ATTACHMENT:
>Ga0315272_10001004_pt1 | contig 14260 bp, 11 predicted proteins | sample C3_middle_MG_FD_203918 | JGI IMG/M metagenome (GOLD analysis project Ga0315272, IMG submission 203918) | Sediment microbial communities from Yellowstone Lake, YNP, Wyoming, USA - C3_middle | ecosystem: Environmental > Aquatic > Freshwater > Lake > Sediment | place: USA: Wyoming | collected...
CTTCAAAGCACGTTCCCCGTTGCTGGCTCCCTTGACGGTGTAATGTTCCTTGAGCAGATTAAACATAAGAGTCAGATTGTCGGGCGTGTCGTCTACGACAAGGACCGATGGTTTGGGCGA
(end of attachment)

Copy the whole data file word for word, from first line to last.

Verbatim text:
>Ga0315272_10001004_pt1 | contig 14260 bp, 11 predicted proteins | sample C3_middle_MG_FD_203918 | JGI IMG/M metagenome (GOLD analysis project Ga0315272, IMG submission 203918) | Sediment microbial communities from Yellowstone Lake, YNP, Wyoming, USA - C3_middle | ecosystem: Environmental > Aquatic > Freshwater > Lake > Sediment | place: USA: Wyoming | collected...
CTTCAAAGCACGTTCCCCGTTGCTGGCTCCCTTGACGGTGTAATGTTCCTTGAGCAGATTAAACATAAGAGTCAGATTGTCGGGCGTGTCGTCTACGACAAGGACCGATGGTTTGGGCGA